CSUMB – First Generation Completion

A first-generation college student is a student whose parent(s) or legal guardian(s) have not completed a bachelor’s degree. This means that you are the first in your family to attend a four-year and to attain a bachelor’s degree.

In 2010, the percentage of first-generation students graduating within six years was 51.7%. Since then, there has been an increase in this number with 62.3% of first-generation students graduating within 6 years. As 50% of the student population at CSUMB are first-generation students, it is a great milestone for the university, but also for Monterey County. Of the total student population, 15% of them are local, first-generations students. Our local students are some of those who benefit from the efforts CSUMB has worked toward supporting.

Why it Matters
These students have a set of needs that often differ from their peers that are not first-generation students. First generation college students are often more likely to give up on their education. As the first to attend college, these students require the academic support that all students need, but there is also a need for personal guidance as well as a financial need.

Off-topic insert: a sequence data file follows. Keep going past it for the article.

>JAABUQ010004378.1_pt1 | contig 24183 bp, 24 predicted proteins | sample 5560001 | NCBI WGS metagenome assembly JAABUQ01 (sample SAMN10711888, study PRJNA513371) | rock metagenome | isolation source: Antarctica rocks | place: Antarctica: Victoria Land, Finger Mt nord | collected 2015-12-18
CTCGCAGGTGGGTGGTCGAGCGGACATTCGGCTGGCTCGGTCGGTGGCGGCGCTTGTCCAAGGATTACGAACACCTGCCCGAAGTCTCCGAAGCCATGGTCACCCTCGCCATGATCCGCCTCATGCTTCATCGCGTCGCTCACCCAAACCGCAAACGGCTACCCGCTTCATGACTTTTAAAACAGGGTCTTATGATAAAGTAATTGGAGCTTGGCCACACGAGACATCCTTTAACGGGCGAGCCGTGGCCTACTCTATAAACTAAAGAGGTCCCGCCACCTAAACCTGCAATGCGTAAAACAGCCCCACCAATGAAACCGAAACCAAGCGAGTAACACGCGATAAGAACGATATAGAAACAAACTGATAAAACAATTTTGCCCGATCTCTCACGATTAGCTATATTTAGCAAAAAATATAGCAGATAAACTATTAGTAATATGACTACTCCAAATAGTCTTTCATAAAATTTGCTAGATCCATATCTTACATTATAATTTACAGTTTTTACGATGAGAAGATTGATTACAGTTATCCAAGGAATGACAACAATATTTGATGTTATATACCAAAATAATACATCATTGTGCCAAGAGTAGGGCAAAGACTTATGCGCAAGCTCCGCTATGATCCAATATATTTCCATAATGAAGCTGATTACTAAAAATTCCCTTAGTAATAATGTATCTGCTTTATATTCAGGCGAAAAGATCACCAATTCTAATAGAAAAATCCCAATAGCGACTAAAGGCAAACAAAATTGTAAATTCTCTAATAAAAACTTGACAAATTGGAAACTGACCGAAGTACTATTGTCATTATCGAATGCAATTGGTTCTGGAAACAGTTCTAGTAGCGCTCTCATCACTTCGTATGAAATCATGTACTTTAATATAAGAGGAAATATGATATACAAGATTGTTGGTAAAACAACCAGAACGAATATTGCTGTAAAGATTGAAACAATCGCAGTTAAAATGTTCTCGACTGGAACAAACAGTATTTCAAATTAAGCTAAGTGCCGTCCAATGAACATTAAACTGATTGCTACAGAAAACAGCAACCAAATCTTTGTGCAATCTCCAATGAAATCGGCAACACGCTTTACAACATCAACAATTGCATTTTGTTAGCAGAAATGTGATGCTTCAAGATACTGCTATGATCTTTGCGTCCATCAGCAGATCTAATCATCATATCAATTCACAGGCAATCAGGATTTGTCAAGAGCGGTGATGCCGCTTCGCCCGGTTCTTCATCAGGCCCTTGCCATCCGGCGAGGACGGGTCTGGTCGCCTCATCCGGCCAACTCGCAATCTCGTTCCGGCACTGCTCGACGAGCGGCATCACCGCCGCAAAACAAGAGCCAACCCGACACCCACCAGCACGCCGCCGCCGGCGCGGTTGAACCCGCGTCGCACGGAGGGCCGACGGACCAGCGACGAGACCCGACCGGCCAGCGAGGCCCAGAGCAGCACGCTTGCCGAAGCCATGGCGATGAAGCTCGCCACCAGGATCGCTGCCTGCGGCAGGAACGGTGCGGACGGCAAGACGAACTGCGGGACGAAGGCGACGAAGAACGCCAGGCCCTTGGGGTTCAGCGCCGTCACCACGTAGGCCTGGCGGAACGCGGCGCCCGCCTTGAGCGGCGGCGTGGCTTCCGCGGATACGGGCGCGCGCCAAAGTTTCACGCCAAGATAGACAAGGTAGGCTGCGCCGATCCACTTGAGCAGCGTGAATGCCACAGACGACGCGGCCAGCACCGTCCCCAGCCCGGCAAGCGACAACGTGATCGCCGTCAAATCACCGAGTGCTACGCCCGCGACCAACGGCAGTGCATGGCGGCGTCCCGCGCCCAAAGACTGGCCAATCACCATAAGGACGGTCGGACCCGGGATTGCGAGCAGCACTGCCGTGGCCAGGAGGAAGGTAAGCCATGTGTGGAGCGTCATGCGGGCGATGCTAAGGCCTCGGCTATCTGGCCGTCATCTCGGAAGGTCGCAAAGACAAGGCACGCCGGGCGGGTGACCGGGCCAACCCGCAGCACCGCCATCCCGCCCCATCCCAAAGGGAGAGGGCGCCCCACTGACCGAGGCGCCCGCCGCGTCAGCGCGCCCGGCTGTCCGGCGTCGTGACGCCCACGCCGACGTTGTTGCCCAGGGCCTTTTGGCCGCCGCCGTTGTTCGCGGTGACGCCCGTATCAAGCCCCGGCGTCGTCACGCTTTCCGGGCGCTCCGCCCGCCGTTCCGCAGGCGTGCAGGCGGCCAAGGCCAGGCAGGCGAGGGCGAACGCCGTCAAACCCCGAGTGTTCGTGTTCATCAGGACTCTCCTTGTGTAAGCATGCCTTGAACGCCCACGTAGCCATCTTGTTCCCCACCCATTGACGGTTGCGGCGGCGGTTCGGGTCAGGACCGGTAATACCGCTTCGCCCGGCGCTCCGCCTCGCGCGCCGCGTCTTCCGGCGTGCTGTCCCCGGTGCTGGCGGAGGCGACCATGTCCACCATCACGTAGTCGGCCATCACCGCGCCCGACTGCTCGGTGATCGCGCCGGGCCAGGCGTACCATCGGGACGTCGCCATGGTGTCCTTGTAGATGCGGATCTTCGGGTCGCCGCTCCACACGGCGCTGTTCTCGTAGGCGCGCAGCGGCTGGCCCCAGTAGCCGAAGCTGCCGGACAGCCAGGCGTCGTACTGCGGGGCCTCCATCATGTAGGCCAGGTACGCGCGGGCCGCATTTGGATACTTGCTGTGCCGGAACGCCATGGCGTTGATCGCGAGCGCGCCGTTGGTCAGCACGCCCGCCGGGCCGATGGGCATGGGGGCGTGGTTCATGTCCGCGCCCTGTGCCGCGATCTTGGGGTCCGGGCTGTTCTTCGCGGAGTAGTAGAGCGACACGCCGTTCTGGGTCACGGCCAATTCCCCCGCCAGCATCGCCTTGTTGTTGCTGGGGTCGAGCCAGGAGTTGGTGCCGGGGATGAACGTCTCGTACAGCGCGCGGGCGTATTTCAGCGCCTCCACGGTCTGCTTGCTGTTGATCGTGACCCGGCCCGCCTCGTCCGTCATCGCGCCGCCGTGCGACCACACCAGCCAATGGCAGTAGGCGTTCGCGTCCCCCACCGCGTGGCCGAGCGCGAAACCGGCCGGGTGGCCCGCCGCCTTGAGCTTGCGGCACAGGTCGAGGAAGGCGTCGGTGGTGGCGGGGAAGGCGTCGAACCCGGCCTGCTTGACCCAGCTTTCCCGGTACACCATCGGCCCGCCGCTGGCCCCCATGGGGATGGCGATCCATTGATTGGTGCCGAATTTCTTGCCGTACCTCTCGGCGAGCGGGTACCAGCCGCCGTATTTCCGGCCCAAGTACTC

CSUMB restructured their advising center, hiring more advisors so that their students could have an easier time scheduling an appointment to get the support they need for their academic success. The university also created a TRiO program, which is a program that offers resources and mentors to first-generation students so that they may find the support and guidance they may not otherwise have. In an effort to improve first-generation graduation rates, CSUMB is also working on diversifying their teaching staff as the university knows that students excel when their professors share their experiences.

Measure Success

CSUMB tracks their first-generation students from the year they enter and keep track of how many of them graduate each year.

What’s Next?
The progress CSUMB has made with first-generation six year completion is impressive, but there are still plans within the university to continue to increase this percentage. Currently, Dr. Irwin identifies hiring more diverse faculty and staff as an in-progress method that will promote success in students. “We know that students are more likely to succeed when their professors and university staff resemble them and their experiences.”
There are also plans to purchase more of the required texts of various classes to have on Course Reserve in the library. This strategy aims to assist students who cannot always afford their textbooks, making college a little more accessible for them.